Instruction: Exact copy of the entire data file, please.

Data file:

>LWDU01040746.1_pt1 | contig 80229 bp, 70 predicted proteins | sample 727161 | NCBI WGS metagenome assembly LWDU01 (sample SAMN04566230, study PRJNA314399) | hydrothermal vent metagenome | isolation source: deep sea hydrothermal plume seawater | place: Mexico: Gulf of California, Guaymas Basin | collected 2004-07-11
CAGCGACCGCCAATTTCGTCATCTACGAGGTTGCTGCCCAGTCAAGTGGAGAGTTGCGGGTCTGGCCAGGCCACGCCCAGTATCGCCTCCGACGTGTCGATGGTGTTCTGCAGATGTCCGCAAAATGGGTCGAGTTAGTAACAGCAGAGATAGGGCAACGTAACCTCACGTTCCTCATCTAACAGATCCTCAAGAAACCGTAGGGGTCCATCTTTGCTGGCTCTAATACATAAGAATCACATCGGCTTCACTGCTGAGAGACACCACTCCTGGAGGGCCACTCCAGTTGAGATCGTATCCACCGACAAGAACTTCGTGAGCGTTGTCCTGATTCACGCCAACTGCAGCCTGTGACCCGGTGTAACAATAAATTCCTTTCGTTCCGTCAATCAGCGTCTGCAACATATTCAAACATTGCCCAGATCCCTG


>LWDU01040746.1_pt1 | contig 80229 bp, 70 predicted proteins | sample 727161 | NCBI WGS metagenome assembly LWDU01 (sample SAMN04566230, study PRJNA314399) | hydrothermal vent metagenome | isolation source: deep sea hydrothermal plume seawater | place: Mexico: Gulf of California, Guaymas Basin | collected 2004-07-11
CAGCGACCGCCAATTTCGTCATCTACGAGGTTGCTGCCCAGTCAAGTGGAGAGTTGCGGGTCTGGCCAGGCCACGCCCAGTATCGCCTCCGACGTGTCGATGGTGTTCTGCAGATGTCCGCAAAATGGGTCGAGTTAGTAACAGCAGAGATAGGGCAACGTAACCTCACGTTCCTCATCTAACAGATCCTCAAGAAACCGTAGGGGTCCATCTTTGCTGGCTCTAATACATAAGAATCACATCGGCTTCACTGCTGAGAGACACCACTCCTGGAGGGCCACTCCAGTTGAGATCGTATCCACCGACAAGAACTTCGTGAGCGTTGTCCTGATTCACGCCAACTGCAGCCTGTGACCCGGTGTAACAATAAATTCCTTTCGTTCCGTCAATCAGCGTCTGCAACATATTCAAACATTGCCCAGATCCCTG